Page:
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7 Tactics for Hunting Public Ducks

The author shares his secrets for hunting public waterfowling areas
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6. Hunt in Favorable Weather

Waterfowlers who time their hunts to coincide with favorable weather conditions can stack the odds in their favor. Frontal passages, heavy rain, snow, cold snaps, rapid thaws, fog, high winds, and other weather conditions can cause ducks and geese to move and be more eager to work to decoys and calls.

You should always keep an eye on the weather and plan to hunt when new birds are likely to arrive, or when "local" birds are more prone to move around. On classic waterfowling days, the migration is in full swing and new arrivals often work with reckless abandon. Exceptional gunning can also be had when a weather change causes ducks that are already in the area to become more active.

Here's a good example. A friend of mine hunted on a WMA in Missouri a few years back. Nighttime temperatures froze the flooded cornfields where ducks had been feeding, but by midmorning the temperatures rose into the 40s and melted the ice. The ducks responded by feeding later in the morning. My friend observed this pattern and began hunting between 9 a.m. and 10 a.m. By then, other hunters were giving up and heading in, but my buddy was ready when the ducks showed up for brunch. He took a full limit of greenheads several days in a row.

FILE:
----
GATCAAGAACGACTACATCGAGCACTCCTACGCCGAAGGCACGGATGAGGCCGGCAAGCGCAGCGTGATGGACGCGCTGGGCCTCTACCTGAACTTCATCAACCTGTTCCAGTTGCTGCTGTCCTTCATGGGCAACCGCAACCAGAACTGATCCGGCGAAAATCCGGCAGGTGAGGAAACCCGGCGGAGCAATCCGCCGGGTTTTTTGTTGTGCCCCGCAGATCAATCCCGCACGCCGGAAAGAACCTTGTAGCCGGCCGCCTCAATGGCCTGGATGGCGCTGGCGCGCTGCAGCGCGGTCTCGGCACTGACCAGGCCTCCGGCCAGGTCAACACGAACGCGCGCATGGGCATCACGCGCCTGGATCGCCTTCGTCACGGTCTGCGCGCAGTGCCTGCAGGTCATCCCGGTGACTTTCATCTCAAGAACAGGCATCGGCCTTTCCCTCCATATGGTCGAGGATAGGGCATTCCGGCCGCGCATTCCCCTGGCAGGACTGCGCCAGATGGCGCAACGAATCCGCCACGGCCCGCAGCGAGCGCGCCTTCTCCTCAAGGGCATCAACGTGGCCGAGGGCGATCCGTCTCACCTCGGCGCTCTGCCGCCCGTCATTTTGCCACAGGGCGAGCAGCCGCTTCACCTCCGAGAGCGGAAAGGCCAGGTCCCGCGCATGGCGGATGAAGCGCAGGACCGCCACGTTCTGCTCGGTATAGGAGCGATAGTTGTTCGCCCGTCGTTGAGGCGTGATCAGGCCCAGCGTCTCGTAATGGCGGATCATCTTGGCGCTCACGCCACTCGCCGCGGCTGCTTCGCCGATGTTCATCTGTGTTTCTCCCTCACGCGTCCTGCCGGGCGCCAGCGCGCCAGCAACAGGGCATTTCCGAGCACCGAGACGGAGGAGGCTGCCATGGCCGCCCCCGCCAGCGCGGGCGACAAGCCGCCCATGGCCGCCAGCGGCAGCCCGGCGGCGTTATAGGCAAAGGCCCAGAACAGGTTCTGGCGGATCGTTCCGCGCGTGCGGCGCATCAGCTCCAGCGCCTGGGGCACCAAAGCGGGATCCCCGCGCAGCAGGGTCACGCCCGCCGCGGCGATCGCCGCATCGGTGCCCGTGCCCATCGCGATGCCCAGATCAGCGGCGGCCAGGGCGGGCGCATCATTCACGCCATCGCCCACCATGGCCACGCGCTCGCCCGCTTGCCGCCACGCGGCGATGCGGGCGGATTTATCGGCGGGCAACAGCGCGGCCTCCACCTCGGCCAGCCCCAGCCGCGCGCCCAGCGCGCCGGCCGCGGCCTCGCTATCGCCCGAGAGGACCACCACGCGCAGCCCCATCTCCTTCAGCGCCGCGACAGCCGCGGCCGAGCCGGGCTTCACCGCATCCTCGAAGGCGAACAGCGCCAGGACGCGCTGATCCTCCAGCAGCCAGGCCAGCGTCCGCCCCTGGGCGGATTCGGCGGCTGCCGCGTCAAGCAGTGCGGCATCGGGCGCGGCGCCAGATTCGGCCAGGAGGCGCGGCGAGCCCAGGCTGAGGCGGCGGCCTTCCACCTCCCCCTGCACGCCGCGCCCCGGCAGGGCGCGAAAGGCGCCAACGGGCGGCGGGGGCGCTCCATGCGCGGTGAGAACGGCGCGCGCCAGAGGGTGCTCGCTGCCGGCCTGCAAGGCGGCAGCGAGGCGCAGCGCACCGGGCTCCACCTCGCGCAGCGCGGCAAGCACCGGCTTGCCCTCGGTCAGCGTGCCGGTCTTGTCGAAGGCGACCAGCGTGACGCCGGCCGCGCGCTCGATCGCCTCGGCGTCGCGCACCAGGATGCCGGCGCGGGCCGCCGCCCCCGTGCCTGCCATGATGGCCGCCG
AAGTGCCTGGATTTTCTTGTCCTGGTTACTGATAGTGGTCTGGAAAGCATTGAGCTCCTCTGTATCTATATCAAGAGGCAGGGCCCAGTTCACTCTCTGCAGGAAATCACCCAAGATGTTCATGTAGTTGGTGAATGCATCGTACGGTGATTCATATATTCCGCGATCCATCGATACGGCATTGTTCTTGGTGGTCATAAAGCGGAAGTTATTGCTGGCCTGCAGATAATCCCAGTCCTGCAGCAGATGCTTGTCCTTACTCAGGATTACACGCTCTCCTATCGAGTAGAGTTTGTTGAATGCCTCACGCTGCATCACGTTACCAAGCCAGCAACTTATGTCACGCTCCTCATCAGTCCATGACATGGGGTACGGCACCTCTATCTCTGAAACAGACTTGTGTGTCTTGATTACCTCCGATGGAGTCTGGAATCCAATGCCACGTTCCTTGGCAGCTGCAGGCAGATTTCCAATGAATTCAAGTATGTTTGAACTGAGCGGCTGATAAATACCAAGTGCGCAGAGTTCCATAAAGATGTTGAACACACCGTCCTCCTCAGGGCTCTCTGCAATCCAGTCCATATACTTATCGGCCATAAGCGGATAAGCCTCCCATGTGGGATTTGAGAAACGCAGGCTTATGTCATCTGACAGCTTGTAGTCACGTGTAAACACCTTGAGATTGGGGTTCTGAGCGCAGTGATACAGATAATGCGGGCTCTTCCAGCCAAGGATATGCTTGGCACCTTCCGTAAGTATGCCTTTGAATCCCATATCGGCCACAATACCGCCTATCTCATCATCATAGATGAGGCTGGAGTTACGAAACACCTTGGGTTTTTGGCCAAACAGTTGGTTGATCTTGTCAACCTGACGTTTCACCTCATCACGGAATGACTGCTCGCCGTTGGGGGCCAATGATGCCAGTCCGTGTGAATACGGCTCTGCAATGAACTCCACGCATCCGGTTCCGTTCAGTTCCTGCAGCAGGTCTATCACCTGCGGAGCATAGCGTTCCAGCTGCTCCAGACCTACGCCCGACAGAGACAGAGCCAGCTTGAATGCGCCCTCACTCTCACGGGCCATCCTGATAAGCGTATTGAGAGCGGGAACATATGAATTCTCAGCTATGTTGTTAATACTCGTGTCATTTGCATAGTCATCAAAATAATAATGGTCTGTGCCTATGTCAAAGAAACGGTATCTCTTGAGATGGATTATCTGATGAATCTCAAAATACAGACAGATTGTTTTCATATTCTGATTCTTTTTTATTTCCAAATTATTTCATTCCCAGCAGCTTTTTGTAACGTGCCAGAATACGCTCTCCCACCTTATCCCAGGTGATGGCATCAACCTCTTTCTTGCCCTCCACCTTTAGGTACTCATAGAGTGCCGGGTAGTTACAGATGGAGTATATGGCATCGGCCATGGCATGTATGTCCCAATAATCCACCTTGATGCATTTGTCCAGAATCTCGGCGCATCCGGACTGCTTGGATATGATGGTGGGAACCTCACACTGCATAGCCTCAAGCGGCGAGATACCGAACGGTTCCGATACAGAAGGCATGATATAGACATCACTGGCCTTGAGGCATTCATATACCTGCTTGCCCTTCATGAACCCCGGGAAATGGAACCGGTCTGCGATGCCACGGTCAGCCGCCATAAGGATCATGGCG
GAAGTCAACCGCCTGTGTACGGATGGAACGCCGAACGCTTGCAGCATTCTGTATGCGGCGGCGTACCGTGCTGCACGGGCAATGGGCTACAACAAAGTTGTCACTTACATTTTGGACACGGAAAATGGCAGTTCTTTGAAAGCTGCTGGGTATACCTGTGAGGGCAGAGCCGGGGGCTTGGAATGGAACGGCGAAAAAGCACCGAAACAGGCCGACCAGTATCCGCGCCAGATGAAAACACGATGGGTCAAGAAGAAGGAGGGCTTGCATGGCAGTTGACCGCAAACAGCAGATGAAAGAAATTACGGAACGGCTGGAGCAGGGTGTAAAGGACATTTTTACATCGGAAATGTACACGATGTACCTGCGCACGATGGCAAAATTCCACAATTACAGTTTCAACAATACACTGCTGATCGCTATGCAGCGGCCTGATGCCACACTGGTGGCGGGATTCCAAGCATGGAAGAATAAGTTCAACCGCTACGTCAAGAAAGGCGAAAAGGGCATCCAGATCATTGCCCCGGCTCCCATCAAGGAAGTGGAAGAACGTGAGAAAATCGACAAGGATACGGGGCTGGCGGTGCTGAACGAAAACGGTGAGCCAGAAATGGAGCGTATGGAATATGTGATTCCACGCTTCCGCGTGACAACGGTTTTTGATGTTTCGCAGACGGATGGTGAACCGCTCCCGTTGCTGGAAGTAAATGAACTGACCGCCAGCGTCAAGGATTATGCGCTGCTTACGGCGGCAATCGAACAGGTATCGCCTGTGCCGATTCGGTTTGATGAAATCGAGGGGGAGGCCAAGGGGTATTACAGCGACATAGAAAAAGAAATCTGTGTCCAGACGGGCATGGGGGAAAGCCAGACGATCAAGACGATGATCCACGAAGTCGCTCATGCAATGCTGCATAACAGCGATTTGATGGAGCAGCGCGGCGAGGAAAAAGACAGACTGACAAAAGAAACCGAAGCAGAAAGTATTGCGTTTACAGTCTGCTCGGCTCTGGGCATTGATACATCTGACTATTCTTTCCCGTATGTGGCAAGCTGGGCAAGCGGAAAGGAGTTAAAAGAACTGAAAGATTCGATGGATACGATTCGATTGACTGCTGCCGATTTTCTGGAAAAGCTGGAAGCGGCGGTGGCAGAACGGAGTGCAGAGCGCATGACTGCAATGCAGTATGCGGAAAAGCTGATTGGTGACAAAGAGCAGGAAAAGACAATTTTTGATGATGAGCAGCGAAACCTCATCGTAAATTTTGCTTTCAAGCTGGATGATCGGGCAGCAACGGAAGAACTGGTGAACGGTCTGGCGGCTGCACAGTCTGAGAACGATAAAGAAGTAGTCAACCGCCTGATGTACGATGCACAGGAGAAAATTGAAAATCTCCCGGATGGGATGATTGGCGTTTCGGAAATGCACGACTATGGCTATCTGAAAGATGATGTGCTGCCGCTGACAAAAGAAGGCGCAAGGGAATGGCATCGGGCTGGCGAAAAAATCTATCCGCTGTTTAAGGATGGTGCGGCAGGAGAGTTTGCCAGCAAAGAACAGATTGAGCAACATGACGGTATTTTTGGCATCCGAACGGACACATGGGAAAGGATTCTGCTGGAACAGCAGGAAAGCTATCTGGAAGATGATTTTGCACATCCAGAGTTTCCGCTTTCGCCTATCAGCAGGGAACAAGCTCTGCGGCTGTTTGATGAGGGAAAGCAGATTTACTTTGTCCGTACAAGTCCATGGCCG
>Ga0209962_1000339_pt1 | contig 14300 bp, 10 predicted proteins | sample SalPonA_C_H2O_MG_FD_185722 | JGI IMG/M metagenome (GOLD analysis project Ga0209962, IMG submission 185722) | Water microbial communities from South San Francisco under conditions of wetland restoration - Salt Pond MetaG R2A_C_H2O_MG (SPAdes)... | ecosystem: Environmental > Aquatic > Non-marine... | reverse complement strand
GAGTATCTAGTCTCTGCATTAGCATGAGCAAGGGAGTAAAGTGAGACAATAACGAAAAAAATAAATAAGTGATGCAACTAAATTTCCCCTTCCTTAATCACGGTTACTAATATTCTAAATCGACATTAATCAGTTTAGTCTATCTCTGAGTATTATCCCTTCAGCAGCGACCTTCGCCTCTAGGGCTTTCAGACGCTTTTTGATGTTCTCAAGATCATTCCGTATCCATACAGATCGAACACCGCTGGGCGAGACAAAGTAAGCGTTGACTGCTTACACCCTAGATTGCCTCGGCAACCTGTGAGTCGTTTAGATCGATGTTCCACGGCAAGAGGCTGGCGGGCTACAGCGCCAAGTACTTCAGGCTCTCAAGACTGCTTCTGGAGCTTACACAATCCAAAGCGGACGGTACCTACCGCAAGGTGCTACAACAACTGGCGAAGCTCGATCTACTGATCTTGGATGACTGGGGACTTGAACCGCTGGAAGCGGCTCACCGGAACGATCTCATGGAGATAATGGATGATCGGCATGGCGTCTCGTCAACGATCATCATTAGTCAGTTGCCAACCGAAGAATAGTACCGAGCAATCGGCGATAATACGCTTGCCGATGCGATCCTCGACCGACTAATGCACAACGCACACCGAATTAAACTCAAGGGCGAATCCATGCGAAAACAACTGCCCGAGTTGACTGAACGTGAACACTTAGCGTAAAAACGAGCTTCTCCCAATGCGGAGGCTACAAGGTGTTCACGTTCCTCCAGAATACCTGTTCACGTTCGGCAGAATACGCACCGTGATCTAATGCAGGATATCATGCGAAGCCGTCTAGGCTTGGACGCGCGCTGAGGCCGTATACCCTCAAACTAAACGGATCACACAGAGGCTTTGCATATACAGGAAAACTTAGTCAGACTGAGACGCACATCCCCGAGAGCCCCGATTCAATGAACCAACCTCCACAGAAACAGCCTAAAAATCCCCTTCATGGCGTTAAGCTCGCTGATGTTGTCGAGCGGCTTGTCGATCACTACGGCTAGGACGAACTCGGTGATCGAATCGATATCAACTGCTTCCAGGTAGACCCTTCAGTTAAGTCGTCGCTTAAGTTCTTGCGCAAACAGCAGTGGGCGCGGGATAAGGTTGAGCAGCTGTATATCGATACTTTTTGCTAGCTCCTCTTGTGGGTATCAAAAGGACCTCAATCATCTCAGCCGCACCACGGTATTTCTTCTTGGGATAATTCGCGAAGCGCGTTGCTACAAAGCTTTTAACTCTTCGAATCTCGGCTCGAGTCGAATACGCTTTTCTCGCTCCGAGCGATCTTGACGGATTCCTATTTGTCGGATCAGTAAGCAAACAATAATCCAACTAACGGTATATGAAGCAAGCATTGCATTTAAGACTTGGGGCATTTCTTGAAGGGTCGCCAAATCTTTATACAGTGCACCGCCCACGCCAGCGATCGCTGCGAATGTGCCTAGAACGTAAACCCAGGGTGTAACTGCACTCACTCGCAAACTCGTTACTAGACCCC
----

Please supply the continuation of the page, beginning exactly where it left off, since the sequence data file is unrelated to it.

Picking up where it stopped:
Public waterfowling can go from slow to red hot when weather changes move the birds. Hunters who understand this and adapt accordingly can increase their chances for a banner shoot.

7. Remain Flexible

Finally, if the ducks aren't coming your way, try something different. Change locations, calling styles, decoy strategies, and so on. Keep your options open, and remain adaptable and mobile. 

When hunting public areas, it's crucial to prepare for several options so you can quickly switch to a backup plan if you need to. If plan A isn't working, go to plan B, and then to plan C.

When it comes to public waterfowl hunting, dealing with other duck hunters can be just as important as dealing with the ducks. The Golden Rule should always apply. If hunters would be considerate of each other and treat others the way they'd like to be treated, hunting on public areas would be a lot more enjoyable and productive for everybody. That's a fact that's as true as it is simple.

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